& B. E. E. Duyfjes, Thai For. Bull. (Bot.) 34: 43.2006 p. p.
Trailing or climbing perennial herb, monoecious, most veg-
etative parts hispid, sometimes pilose; stems to 3 m long, to
1.6 mm diam, ribbed, annually sprouting from a perennating
rootstock. Tendrils simple, to 15 cm long. Leaves: subsessile
or petiole to 38 mm long; lamina ovate or broadly lanceo-
late in outline, sometimes hastate, 24–75 × 18–70 mm, cor-
date, unlobed or shallowly 3-lobed, rarely 5-lobed, obtuse
or acute, mucronate. Inflorescences unisexual. Male flow-
ers in 3–10(–15)-flowered fascicles, sometimes in racemes
with peduncles to 3 mm long; pedicels to 7 mm long; hypan-
thium narrowly campanulate, 3–3.4 mm long, hispid or pilose
outside; calyx lobes linear, 0.8–1.4 mm long, hispid or pilose;
corolla lobes ovate, 3.8–4.2 × 2.6–2.8 mm, rounded, mucronate,
sparsely hispid outside, the hairs denser apically, glabrous or
hispid along the veins inside, hispid around the mouth of the
hypanthium tube, bright yellow; stamens inserted about the
middle of the hypanthium tube; filaments ca. 0.4 mm long;
anthers one 1-thecous, two 2-thecous, straight, 1.5–2 mm
long; connective appendages minute; disc depressed globose,
0.8–1.4 mm diam. Female flowers 1 or 2, rarely 3 or 4 per
axil; pedicels to 2 mm long; ovary ellipsoidal, ca. 3 mm long,
pilose with antrorse hairs; hypanthium above the constric-
tion narrowly campanulate, ca. 3 mm long; perianth similar
to male; disc annular, 1–1.2 mm diam; style ca.1.5 mm long;
stigmatic lobes 3, ca. 1.3 mm long. Fruit globose, 8–18 mm
diam, pale green with darker longitudinal markings, at matu-
rity sparsely pilose, red, with 9–20(–25) seeds; fruiting pedi-
cel to 6 mm long. Seeds ovate, 3.8–4.5 × 2.3–2.8 mm, buff, the
faces convex, verrucose, the margin thickened, raised.
Representative Specimens Examined— INDONESIA: Timor, Zippel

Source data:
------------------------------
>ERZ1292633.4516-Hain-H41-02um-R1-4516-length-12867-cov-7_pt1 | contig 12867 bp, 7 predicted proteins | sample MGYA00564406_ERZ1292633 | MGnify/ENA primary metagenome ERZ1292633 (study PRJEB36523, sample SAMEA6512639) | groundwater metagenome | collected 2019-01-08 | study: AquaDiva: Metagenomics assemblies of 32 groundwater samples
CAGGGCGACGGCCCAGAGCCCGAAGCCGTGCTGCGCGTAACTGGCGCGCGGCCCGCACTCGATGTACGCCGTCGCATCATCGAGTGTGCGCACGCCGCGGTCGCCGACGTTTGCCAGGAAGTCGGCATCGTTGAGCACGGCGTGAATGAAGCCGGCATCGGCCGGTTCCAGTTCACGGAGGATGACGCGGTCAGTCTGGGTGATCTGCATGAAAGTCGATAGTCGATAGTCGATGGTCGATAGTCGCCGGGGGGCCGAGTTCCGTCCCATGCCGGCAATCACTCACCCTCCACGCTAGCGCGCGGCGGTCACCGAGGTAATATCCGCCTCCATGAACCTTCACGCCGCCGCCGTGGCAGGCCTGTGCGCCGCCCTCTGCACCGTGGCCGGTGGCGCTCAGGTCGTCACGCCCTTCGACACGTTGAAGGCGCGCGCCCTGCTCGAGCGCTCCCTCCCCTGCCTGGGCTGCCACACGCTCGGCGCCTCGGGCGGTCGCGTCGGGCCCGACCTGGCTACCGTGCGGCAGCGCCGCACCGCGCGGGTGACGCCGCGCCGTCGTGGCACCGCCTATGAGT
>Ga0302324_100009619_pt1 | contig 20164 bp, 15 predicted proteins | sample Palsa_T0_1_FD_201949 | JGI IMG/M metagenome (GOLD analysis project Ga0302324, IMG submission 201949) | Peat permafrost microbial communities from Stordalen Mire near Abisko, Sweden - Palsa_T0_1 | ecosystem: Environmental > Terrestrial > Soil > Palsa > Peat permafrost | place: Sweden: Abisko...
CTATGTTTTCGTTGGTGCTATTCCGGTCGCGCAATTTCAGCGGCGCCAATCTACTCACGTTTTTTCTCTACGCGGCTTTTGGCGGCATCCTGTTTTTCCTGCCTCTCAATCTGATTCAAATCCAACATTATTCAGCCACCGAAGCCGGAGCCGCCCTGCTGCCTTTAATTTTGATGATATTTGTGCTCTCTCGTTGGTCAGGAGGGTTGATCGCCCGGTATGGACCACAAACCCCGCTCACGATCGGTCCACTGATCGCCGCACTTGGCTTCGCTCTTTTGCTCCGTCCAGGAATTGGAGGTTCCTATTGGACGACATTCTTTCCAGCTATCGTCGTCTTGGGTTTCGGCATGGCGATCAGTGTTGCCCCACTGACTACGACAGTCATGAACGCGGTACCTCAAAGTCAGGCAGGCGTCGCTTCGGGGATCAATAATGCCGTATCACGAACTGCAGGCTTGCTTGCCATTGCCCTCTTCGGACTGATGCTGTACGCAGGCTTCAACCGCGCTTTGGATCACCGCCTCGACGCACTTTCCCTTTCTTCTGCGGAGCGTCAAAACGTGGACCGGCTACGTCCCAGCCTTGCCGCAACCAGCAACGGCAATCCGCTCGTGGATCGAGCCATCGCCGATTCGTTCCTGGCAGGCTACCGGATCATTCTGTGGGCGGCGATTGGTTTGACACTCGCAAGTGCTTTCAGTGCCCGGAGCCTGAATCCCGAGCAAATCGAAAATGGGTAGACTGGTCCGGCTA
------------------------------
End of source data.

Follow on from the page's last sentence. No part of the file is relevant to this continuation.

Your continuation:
107 (L). PAPUA NEW GUINEA: near Matapaili village, Darbyshire 696
F ig . 6. Morphological traits of Australian Cucumis species. A, B. Cucumis argenteus . A. Typical specimen from Barkly Tableland, Queensland ( Barnsley
1656 ). B. Typical specimen from Central Australia ( Albrecht 10202 ). C–F. C. variabilis . C. Typical specimen from southern Pilbara, Western Australia (from
Byrne 2809 ). D. Variant from North West Cape, Western Australia (from Wajon 473 ). E. Variant from Barrow Island, Western Australia (from White 87 ).
F. Pilbara variant (from Payne PRP 1864 ). Scale bars = 1 cm. Images by J. J. Bruhl.
(A, CANB, L, LAE); S coast near Hood Bay, Paijmans 775 (CANB); SE side
of Little Mount Lawes, ca. 16 miles N of Port Moresby, Pullen 6804 (A,
BRI, CANB, L, LAE, K, TNS). AUSTRALIA: Western Australia: Glycosmis
Bay, Mitchell 7726 (PERTH). Northern Territory: Humpty Doo, McKee 8320
(DNA); 13 km SW of Cape Arnhem, Brennan 2576 (DNA). Queensland:
Lizard Island, Mangrove Beach, Batianoff & Tarte 12083 (A, BRI, DNA, K, LE);
McIvor River, “Mount Ray”, 1.5 km NW of Mount Ray, Telford & Sebastian
13308 (BRI, CNS, L, M, NE); Bucasia Beach, 13 km N of Mackay, Clarke
NE 81288 (CANB, M, NE); Tannum Sands, 15 km SE of Gladstone, Telford
5499 (CANB). New South Wales: Oxley Wild Rivers National Park, Aspley
River, 300 m downstream from Rusdens Creek, Copeland & Bell 4220
(CANB, M, NE, NSW), our Fig. 2E and F .
Distribution—Cucumis althaeoides occurs in coastal and sub-
coastal Timor, southern New Guinea and northern Australia,
from the Kimberley region in Western Australia eastwards
through the Northern Territory, Queensland and south to
near Walcha, New South Wales ( Fig. 7 ).
Nakai (1938) cites collections from the Ryukyu Islands
and Taiwan, and states that the species also occurs on the
Philippines, Borneo, New Guinea, and Timor (besides Australia).
As yet, we have not studied specimens from north of Timor.
Habitat— The species grows on coastal sands or riverine
alluvium in herbfields and Casuarina or Eucalyptus woodland.
On coralline beach sands of eastern Queensland, the species
is recorded as growing under Casuarina equisetifolia L. and
Pandanus tectorius Parkinson ex J. P. du Roi.
Phenology— Flowers and fruits April–August.
Conservation Status— Widespread and common, the spe-
cies is not considered at risk.
Notes—Cucumis althaeoides differs from other Australian